The magistrate’s unauthorized return of the barbarian girl to her own people causes him to be regarded as a traitor, a barbarian sympathizer, who stands in open opposition to the empire. For “treasonously consorting with the enemy”, the magistrate is subjected to torture and imprisonment. A second conflict -- namely, the tension between civility and inhumanity -- is introduced when the magistrate is tortured for his unorthodox opinion on the barbarians. The empire prides itself on being civilized. Yet in this supposedly humane civilization, torture -- a vestige of savagery -- is frequently used. Ironically, the empire uses this uncivilized device to maintain civilization. It tortures the barbarians to maintain its outpost, and it tortures the magistrate to defend its right to violence. 

While imprisoned, the magistrate ponders his relationship with the barbarian girl. Their relationship is complex. On the one hand, the magistrate tries to be a father figure to her. At the same time, he has sexual feelings toward her. Somehow, when he experiences carnal relationships with the girl, he feels utterly disconnected (both physically and emotionally) from her. He even struggles to remember her appearance. Reading this portion of the novel, readers might wonder what the magistrate is using the barbarian girl for? Often, she appears in his mind as fleeting and ambiguous. Is the magistrate using the girl to satisfy his sense of justice, or is he manipulating her to reaffirm his masculinity? His opposition to torture and his benficence to the barbarian girl shows that he is trying to balance his sense of justice, to make up for the injuries that his empire has bestowed upon the barbarians. However, his carnal desires toward the barbarian girl and their two episodes of intercourse show that he is also using her to satisfy his masculinity. Even the magistrate cannot understand his exact motive. He recognizes “the marks her torturers have left upon her, the twisted feet, the half-blind eyes, are easily forgotten.” In this case, he wonders, “is it then the case that it is the woman I want, that my pleasure in her is spoiled until these marks on her are erased and she is restored to herself; or is it the case […] that it is the marks on her which drew me to her but which, to my disappointment, I find, do not go deep enough? Too much or too little: is it she I want or the traces of history her body bears?” There is a clear tension between justice and sexuality. The tension complicates the relationship between the magistrate and the barbarian girl.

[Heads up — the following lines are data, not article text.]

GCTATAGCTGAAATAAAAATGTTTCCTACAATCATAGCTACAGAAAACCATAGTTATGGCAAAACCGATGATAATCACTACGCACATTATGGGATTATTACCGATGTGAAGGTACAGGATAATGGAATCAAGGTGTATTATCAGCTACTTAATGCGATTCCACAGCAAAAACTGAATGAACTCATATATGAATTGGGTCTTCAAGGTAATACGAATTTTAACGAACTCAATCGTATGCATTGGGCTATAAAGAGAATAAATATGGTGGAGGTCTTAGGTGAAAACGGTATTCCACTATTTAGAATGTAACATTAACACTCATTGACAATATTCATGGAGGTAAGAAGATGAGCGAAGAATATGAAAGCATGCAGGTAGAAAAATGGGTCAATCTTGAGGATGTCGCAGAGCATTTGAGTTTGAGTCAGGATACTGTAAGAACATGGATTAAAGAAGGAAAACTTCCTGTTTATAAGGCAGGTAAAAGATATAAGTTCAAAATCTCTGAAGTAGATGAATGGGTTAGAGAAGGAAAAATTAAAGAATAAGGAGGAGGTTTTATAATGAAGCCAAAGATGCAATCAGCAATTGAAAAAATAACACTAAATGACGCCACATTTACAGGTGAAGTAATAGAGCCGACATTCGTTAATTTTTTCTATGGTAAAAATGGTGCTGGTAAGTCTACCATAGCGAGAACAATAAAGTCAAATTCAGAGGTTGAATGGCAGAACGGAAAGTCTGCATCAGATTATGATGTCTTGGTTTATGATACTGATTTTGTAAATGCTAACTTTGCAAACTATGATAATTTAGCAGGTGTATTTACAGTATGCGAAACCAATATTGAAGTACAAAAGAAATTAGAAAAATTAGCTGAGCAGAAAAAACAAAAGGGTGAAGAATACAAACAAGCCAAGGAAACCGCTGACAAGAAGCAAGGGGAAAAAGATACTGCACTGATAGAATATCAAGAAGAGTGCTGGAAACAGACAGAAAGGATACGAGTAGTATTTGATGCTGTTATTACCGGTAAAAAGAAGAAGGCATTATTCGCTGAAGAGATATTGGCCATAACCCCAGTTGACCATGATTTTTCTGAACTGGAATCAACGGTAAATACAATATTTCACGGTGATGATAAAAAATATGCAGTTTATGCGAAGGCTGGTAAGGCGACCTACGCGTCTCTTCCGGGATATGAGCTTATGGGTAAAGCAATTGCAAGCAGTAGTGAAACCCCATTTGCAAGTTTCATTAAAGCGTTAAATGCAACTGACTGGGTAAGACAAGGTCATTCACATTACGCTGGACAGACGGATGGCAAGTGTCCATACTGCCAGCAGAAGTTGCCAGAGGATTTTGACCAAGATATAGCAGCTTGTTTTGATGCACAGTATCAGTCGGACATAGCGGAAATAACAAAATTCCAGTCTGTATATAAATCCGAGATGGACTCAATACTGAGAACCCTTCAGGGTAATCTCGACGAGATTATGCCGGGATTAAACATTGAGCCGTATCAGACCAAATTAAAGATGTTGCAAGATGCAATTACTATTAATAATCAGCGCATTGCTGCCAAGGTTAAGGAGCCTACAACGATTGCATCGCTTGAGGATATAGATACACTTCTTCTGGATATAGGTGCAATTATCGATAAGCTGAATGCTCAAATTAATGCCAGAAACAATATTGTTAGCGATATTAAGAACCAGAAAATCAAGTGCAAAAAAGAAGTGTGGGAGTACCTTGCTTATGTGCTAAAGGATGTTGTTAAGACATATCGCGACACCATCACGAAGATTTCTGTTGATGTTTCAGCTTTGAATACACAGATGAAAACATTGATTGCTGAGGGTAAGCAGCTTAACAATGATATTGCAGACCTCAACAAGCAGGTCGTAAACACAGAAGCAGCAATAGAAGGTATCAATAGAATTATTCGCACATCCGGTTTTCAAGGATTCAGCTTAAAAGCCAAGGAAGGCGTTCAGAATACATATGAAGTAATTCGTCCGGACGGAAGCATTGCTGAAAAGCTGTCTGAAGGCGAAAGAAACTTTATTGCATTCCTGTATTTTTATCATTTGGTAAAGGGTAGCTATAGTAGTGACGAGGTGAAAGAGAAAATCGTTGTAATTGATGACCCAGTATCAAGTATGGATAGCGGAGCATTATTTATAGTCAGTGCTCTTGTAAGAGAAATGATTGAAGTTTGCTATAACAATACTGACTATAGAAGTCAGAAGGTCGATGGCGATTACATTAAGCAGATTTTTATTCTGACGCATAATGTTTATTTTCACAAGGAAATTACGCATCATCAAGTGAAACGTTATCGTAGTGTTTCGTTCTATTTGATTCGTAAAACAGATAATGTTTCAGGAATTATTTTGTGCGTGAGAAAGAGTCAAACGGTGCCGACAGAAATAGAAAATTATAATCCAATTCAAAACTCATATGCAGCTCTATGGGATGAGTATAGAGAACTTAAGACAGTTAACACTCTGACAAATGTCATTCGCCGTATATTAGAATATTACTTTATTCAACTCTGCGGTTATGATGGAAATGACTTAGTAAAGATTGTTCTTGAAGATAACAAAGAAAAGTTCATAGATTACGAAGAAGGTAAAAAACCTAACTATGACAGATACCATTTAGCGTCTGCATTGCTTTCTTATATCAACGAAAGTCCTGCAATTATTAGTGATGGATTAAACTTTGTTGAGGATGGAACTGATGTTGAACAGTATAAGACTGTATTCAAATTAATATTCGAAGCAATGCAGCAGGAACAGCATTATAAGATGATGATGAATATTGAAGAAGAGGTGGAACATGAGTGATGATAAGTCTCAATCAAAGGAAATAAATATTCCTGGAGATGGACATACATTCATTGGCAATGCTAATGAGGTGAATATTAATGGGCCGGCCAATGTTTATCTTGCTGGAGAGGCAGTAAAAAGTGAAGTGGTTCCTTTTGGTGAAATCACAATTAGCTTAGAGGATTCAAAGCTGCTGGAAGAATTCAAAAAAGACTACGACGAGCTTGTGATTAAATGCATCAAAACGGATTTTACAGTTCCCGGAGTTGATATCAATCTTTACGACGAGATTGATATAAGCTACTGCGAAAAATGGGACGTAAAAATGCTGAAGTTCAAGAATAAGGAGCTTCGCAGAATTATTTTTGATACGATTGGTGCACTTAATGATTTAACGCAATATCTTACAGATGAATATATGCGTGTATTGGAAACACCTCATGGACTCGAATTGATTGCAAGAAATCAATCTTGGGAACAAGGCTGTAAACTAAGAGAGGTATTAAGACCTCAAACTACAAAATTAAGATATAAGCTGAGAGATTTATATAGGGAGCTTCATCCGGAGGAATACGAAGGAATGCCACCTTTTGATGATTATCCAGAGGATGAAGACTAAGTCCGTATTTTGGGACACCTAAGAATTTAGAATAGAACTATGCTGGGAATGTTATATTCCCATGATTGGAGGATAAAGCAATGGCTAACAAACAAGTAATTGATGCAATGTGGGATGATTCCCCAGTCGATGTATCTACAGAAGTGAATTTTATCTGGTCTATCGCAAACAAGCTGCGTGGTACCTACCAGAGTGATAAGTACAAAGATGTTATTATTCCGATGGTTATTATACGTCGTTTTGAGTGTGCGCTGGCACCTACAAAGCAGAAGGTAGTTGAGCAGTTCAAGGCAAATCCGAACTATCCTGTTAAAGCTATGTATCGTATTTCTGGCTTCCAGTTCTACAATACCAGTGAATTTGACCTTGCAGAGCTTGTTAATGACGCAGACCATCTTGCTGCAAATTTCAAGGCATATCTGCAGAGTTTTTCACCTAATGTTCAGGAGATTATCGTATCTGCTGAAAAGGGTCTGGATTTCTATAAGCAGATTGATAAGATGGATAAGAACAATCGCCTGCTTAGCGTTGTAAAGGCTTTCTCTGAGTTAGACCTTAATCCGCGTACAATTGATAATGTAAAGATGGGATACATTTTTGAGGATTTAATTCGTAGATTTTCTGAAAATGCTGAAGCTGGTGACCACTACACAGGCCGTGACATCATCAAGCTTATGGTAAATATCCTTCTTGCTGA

Ultimately, Waiting for the Barbarians makes readers think about both the historic and current situation of racism and xenophobia in the world. The empire’s fear of the barbarians derives from ignorance about the barbarians and the assumption of its superiority. Similarly, many arguments for segregation were based on the inherent evilness of Black people. Even in contemporary society, many xenophobic crimes against Asians in America are based on the assumption that Asians are equivalent to carriers of the coronavirus. By extension, the quarantine restrictions, masking, social distancing requirements, the shutting down of stores, the plunging of the American economy, and the suffering of the American people, which excludes Asians, can be placed at the feet of these others.